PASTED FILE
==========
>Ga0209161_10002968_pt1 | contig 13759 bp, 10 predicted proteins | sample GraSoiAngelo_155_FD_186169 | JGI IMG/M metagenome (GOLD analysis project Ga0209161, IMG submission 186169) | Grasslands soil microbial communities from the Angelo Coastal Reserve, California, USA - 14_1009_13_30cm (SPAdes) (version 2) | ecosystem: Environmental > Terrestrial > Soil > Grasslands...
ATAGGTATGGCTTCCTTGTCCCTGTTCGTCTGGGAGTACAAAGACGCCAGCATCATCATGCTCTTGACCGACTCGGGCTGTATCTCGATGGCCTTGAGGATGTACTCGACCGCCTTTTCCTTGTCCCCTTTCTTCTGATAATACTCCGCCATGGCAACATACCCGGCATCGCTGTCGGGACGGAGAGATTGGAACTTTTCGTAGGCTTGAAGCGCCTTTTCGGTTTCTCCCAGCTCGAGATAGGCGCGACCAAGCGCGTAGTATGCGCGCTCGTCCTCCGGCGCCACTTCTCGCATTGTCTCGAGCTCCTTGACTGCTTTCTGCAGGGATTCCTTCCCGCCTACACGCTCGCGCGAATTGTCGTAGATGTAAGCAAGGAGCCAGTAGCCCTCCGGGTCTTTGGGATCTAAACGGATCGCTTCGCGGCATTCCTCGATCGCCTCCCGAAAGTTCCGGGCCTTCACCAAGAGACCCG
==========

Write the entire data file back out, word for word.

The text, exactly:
>Ga0209161_10002968_pt1 | contig 13759 bp, 10 predicted proteins | sample GraSoiAngelo_155_FD_186169 | JGI IMG/M metagenome (GOLD analysis project Ga0209161, IMG submission 186169) | Grasslands soil microbial communities from the Angelo Coastal Reserve, California, USA - 14_1009_13_30cm (SPAdes) (version 2) | ecosystem: Environmental > Terrestrial > Soil > Grasslands...
ATAGGTATGGCTTCCTTGTCCCTGTTCGTCTGGGAGTACAAAGACGCCAGCATCATCATGCTCTTGACCGACTCGGGCTGTATCTCGATGGCCTTGAGGATGTACTCGACCGCCTTTTCCTTGTCCCCTTTCTTCTGATAATACTCCGCCATGGCAACATACCCGGCATCGCTGTCGGGACGGAGAGATTGGAACTTTTCGTAGGCTTGAAGCGCCTTTTCGGTTTCTCCCAGCTCGAGATAGGCGCGACCAAGCGCGTAGTATGCGCGCTCGTCCTCCGGCGCCACTTCTCGCATTGTCTCGAGCTCCTTGACTGCTTTCTGCAGGGATTCCTTCCCGCCTACACGCTCGCGCGAATTGTCGTAGATGTAAGCAAGGAGCCAGTAGCCCTCCGGGTCTTTGGGATCTAAACGGATCGCTTCGCGGCATTCCTCGATCGCCTCCCGAAAGTTCCGGGCCTTCACCAAGAGACCCG